Albums to watch

Two Ribbons

Let's Eat Grandma

Two Ribbons

Third album from Norwich-based experimental pop duo Rosa Walton and Jenny Hollingworth

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  1. 10.0 |   Dork

    On the biggest of stages or in the smallest, most introspective moments, ‘Two Ribbons’ is nothing short of a masterpiece
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  2. 10.0 |   The Guardian

    Written amid grief and separation, the duo’s third album uses beautiful melodies and Top 40 choruses to consider their evolving bond
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  3. 9.0 |   musicOMH

    For all the sonic invention which they usually display, it’s the raw emotion and sadness which make this their finest album yet
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  4. 9.0 |   The Line Of Best Fit

    Two Ribbons illustrates that love isn’t fixed through grand gestures. It’s slowly pieced back together through mutual care and trust
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  5. 9.0 |   Gigwise

    The evolution of this duo’s sound is seriously impressive
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  6. 8.5 |   Under The Radar

    A powerful celebration of growth, change, and fidelity
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  7. 8.0 |   The Quietus

    With Two Ribbons, the pair find a wistful and almost unlikely sense of restraint
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  8. 8.0 |   The Independent

    Written mostly individually, it explores the small fissures beginning to show in their friendship as they’ve grown up and grown apart. The result is remarkable
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  9. 8.0 |   Record Collector

    Pop music at its very brightest
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  10. 8.0 |   Exclaim

    The album begins with that ecstatic note of reunion, but as it moves along its sonic trajectory, it becomes calm and contemplative
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  11. 8.0 |   NME

    Having been hit by unimaginable loss, Rosa Walton and Jenny Hollingworth regrouped with a different, fresher approach to their inventive alt-pop
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  12. 8.0 |   Loud And Quiet

    Two Ribbons is punctuated by a realisation that their relationship has been irreparably changed by the passage of time, by grief, and by the nature of growing older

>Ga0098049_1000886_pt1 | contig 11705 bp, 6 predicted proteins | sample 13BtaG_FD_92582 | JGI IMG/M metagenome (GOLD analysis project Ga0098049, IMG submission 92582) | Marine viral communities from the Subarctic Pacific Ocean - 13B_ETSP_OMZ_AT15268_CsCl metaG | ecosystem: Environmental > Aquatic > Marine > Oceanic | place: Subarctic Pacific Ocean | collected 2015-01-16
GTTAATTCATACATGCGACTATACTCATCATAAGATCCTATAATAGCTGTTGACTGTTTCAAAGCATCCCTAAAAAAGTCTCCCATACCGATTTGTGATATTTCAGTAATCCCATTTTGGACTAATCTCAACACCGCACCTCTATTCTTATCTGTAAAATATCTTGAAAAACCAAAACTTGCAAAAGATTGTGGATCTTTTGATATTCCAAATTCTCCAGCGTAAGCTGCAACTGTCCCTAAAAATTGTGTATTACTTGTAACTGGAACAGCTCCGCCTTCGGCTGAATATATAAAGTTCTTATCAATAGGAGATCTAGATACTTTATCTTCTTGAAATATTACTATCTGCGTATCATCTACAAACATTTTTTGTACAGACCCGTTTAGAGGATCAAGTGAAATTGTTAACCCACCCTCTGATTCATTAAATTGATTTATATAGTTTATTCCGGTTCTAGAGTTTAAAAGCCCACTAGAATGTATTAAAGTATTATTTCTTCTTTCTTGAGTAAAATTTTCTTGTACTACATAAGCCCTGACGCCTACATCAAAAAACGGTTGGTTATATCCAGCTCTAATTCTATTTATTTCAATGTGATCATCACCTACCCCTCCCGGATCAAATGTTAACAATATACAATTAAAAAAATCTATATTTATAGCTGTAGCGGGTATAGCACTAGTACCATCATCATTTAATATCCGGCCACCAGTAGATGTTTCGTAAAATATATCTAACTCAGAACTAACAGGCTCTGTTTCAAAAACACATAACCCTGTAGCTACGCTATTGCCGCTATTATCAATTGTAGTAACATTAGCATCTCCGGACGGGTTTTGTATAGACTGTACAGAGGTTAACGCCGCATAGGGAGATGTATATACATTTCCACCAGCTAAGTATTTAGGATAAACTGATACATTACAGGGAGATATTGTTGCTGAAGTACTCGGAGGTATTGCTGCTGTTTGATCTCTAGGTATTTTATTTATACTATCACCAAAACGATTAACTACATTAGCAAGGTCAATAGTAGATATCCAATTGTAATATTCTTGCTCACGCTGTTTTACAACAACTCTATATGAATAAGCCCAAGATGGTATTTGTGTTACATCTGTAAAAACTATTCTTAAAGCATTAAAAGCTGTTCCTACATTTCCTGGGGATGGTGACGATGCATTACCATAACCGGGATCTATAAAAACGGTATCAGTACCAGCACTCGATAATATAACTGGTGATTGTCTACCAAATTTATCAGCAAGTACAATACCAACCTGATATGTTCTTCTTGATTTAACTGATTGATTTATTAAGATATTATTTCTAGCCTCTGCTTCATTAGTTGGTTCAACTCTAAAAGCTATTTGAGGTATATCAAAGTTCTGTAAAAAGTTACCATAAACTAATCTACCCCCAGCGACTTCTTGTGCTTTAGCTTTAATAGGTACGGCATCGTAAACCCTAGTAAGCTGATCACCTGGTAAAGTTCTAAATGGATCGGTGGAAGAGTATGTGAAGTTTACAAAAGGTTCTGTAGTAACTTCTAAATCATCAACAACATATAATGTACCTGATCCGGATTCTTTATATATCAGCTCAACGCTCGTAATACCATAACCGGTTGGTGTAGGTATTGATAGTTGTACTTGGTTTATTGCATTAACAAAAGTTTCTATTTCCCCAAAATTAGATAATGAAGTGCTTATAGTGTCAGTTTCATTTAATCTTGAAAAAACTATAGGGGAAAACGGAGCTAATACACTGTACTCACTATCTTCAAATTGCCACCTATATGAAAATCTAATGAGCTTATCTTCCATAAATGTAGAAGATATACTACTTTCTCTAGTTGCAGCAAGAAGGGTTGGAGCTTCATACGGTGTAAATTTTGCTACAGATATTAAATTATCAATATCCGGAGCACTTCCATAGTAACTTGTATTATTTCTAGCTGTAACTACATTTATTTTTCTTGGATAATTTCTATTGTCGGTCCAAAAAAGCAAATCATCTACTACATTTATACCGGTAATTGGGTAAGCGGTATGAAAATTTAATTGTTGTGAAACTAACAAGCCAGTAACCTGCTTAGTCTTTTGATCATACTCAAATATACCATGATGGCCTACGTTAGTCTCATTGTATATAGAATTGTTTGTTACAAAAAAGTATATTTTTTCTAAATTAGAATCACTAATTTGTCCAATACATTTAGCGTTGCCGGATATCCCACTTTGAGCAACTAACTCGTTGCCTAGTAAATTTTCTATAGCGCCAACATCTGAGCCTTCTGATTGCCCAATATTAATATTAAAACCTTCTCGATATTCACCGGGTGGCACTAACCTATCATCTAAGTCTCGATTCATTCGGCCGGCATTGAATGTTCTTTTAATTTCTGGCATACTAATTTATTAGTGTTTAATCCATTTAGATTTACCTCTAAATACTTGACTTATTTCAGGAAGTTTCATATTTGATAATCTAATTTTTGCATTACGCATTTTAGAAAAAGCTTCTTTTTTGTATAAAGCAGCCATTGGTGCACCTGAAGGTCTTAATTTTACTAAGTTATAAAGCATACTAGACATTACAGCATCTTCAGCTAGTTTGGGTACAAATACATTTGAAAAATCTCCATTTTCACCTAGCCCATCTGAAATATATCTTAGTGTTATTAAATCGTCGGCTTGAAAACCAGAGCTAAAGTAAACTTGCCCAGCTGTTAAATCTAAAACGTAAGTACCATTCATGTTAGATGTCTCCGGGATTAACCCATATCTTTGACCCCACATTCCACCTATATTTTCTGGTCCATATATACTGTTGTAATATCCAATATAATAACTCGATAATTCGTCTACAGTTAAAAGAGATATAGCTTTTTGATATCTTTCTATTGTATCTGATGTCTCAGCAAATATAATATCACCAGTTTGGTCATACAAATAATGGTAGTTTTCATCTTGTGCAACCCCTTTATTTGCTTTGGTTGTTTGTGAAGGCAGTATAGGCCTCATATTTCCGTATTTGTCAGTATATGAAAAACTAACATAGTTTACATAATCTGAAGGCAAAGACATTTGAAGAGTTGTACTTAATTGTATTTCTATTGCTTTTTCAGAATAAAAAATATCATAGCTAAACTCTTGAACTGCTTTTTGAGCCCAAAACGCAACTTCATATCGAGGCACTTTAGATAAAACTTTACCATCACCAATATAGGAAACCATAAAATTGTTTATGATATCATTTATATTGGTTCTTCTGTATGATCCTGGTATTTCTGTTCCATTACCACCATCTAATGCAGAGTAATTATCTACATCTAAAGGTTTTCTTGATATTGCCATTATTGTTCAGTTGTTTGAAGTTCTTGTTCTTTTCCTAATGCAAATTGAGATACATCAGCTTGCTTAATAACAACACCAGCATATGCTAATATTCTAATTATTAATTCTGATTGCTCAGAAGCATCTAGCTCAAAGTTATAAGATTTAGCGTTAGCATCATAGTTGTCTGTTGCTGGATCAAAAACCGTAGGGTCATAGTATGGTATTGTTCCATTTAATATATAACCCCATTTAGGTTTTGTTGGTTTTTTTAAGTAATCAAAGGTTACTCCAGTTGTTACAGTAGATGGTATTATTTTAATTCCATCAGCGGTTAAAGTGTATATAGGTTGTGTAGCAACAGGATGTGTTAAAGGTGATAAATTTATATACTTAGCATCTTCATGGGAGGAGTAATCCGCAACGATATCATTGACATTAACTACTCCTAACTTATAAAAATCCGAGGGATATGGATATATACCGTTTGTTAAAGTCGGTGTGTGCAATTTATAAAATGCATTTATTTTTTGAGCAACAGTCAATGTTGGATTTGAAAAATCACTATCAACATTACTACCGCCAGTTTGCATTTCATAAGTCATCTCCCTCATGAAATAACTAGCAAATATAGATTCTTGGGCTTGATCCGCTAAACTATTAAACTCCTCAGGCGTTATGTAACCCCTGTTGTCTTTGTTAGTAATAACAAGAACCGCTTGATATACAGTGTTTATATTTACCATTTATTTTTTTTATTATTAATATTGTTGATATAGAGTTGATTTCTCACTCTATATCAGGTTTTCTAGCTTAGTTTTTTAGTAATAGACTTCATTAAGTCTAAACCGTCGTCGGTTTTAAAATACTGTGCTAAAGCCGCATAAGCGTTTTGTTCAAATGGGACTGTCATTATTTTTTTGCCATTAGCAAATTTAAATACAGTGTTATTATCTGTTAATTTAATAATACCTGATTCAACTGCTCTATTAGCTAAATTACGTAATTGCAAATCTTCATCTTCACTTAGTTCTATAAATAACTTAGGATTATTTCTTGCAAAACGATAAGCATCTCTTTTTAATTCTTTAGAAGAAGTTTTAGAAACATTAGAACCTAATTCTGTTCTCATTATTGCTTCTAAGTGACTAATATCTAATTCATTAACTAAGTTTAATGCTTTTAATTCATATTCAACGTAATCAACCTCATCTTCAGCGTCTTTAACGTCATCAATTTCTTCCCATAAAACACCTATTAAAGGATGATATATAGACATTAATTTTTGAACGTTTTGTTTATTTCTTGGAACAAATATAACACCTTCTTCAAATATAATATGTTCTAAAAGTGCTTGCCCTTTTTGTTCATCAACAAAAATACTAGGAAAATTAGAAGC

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  13. 8.0 |   Northern Transmissions

    A solid album that could have gone wrong, for it’s more EDM elements, but, in their hands, certainly doesn’t
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  14. 8.0 |   All Music

    They've grown just far enough apart to be themselves, and they've come together to make something equally beautiful and meaningful
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  15. 8.0 |   DIY

    The pair have found the sonic balance between friendship, unity, and individual identity
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  16. 7.9 |   Spectrum Culture

    The duo will never resemble the band that put out I, Gemini just six years ago. This one has weathered storms, and comes out far stronger
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  17. 7.7 |   Pitchfork

    Retaining all of the light-hearted surreality that made its first two records so bewitching, the UK synth-pop duo make the sound of grief and joy glimmer on the dancefloor
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  18. 7.0 |   Albumism

    Let’s Eat Grandma’s sonic identity prior to Two Ribbons has been so distinctive that some will be disheartened by these results. But most who came for their oddities will stick around for their growth
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  19. 7.0 |   Clash

    Change is always both a challenge and an opportunity – and while this is by no means Let’s Eat Grandma’s masterpiece, it’s a welcome development in the journey of an endlessly fascinating band
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  20. 7.0 |   Uncut

    Two Ribbons deals with loss and mourning and explores the inevitable changing nature of their long friendship. Print edition only

  21. 7.0 |   God Is In The TV

    A lesson for listeners that transitory evolution, whether in friendship or otherwise, isn’t something to be apprehensive about
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  22. 6.0 |   Mojo

    The first half of the album is techno-pop, finely balancing euphoria and heartache. .... The subsequent ballads' more fragile. Print edition only

  23. 6.0 |   The Arts Desk

    It's a concept album, caught up very much, as some albums are, in the history of its makers
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